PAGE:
Live and on-demand: Cloud fuels transformation in broadcasting
Posted September 10, 2015 by Rainer Kellerhals - Senior Business Development Manager, Worldwide Industry & Global Accounts, as written on Microsoft.com
A few years ago, pioneers in the media and cable industry began exploring cloud technologies, with early efforts largely focused on facilitating on-demand scenarios at lower cost.
This week at IBC, the cloud is everywhere. Media companies all over the world are adopting cloud strategies, not just for on-demand video, but also for live sports events and live entertainment, content management, editorial collaboration, audience analytics, and ad scheduling — from the back office, through production, to interactions with viewers themselves.
Moving operations to the cloud allows companies to set up a new program or even a new channel in a very short timeframe — without investing tens of millions of dollars. That elasticity is a key advantage, and so is the ability to support the multitude of content formats necessary today across smartphones, tablets, PCs, set-top boxes and gaming consoles. Through the cloud, companies can leave these formerly expensive technical challenges to their providers and focus on delivering great content and experiences.
If there’s one point that illustrates this shift, it’s the emergence of live broadcasting on cloud platforms. When something goes wrong with an on-demand movie, it can be annoying to say the least, but ultimately, viewers can always start the movie over again. That’s not the case with a live soccer match — interrupt that broadcast, and you may have a riot on your hands.
Sporting events don’t get much bigger than the FIFA World Cup Championship, which was streamed live by broadcast partner HBS using the innovative Diva player designed by Italian solution-provider deltatre.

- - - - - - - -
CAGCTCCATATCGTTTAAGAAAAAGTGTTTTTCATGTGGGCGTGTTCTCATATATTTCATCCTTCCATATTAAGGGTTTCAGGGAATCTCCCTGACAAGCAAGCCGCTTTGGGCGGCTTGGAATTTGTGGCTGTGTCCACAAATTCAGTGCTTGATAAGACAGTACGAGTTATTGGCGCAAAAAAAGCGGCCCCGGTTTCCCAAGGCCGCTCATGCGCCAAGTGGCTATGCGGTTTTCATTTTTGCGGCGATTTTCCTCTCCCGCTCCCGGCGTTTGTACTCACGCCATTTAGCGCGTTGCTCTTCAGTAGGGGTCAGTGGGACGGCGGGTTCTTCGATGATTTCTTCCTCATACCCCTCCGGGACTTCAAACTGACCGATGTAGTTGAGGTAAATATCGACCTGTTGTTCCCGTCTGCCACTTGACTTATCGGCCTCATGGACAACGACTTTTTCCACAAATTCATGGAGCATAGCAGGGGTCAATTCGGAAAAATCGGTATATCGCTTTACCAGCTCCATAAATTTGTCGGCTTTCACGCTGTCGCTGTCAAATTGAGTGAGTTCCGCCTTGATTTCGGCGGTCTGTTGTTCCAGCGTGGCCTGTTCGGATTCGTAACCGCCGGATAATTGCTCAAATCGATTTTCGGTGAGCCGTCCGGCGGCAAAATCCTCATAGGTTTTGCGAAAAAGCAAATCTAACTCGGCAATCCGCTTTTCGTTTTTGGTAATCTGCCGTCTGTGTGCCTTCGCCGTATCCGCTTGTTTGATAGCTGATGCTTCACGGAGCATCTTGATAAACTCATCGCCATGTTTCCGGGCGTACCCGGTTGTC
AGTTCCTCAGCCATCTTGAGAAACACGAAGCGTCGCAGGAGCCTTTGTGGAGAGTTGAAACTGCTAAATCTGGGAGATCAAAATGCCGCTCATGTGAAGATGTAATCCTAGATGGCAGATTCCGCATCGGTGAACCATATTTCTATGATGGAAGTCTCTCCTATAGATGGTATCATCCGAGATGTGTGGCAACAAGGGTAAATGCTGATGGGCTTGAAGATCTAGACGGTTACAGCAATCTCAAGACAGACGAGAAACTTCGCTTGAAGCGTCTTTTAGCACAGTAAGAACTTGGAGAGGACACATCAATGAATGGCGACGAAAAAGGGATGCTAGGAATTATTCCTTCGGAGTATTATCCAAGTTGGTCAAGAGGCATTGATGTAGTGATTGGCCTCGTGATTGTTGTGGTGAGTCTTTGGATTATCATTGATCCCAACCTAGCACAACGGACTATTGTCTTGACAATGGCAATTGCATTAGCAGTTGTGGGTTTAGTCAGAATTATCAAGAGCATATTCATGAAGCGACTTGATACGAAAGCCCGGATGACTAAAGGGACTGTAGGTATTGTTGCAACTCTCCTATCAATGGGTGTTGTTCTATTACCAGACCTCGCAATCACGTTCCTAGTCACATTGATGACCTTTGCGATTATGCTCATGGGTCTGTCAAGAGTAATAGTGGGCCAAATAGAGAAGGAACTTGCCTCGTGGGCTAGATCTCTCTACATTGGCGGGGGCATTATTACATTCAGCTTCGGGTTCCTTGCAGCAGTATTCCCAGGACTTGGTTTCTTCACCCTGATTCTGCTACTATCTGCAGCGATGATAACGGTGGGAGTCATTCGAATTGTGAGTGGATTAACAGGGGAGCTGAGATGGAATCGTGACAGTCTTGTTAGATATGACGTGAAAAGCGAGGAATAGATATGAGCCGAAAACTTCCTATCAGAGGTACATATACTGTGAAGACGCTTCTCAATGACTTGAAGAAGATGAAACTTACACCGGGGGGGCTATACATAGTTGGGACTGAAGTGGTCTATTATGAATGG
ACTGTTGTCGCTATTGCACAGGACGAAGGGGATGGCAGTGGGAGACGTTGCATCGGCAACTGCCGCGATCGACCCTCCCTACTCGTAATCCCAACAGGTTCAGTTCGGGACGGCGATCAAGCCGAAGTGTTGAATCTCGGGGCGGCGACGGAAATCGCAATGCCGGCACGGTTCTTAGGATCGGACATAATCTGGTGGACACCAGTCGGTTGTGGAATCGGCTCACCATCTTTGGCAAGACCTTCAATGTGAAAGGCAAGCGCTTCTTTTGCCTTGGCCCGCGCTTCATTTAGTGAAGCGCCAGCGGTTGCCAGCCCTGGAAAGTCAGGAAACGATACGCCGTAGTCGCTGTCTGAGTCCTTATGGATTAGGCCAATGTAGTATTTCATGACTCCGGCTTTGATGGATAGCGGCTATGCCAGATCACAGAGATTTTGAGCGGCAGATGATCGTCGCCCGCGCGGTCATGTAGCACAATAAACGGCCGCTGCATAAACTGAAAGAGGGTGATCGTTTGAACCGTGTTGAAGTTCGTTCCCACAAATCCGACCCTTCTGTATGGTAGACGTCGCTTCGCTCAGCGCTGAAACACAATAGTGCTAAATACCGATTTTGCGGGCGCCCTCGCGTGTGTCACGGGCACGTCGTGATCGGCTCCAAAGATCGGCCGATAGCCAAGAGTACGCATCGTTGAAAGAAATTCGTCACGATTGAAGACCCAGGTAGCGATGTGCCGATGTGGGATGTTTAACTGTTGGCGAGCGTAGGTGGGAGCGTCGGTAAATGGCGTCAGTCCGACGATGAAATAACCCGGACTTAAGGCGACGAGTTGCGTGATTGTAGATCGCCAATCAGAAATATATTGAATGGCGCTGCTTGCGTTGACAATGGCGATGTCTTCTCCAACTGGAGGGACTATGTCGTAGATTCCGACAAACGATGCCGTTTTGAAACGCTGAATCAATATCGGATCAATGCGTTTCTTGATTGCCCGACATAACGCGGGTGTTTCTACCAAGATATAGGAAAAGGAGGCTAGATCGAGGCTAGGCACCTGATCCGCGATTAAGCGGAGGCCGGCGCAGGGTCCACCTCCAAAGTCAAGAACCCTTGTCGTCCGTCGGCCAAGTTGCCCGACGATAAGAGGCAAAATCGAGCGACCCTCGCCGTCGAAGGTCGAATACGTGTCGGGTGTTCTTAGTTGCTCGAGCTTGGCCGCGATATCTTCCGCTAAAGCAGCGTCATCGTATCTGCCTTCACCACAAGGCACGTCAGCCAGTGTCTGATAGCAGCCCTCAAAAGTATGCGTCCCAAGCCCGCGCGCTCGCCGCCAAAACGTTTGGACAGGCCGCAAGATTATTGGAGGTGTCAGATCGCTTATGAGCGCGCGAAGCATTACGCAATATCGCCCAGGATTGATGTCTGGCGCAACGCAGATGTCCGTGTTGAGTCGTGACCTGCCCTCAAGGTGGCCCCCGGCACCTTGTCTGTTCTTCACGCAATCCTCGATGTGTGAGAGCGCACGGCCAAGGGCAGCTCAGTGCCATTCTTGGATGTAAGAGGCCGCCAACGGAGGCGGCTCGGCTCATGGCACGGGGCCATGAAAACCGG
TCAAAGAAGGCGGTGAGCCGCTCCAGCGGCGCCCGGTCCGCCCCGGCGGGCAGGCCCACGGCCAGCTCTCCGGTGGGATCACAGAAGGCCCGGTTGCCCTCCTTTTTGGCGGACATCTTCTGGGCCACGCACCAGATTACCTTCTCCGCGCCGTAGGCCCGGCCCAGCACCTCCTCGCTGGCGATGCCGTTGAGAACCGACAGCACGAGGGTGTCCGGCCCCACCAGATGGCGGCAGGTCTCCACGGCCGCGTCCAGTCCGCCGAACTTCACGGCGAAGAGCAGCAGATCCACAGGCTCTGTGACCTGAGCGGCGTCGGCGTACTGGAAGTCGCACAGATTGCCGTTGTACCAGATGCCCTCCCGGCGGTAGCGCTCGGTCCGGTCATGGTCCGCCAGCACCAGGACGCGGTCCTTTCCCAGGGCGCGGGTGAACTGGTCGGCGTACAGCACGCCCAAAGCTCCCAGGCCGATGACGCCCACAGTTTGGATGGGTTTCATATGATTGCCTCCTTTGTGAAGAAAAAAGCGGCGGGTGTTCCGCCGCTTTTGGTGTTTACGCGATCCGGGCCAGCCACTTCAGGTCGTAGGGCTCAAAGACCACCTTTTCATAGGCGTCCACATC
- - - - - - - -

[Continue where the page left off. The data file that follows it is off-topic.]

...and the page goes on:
Another European institution also made its way to the cloud this year, when Austrian broadcaster ORF and the European Broadcasting Union were able to stand up the entire infrastructure for the vastly popular Eurovision Song Contest, which is broadcast across 45 networks and reaches 200 million people worldwide. Using Office 365, Yammer and Microsoft Azure for the back-end infrastructure, ORF and EBU delivered apps for audience voting online, supported more than 1,700 journalists covering the event, and connected hundreds of volunteers along with countless TV stations and other partners.
These kinds of events are only getting easier. Recently, Imagine Communications, a global market leader in broadcast solutions, announced a partnership with Microsoft to make its studio-quality encoding and workflow engine Zenium available as a component of Azure Media Services. This new cloud-based solution will be demonstrated this week at IBC as the new Azure Media Services Premium Encoder, giving broadcasters a new tool to stream content to virtually any type of device, anywhere in the world. (Microsoft is announcing other new services and partnerships at IBC.)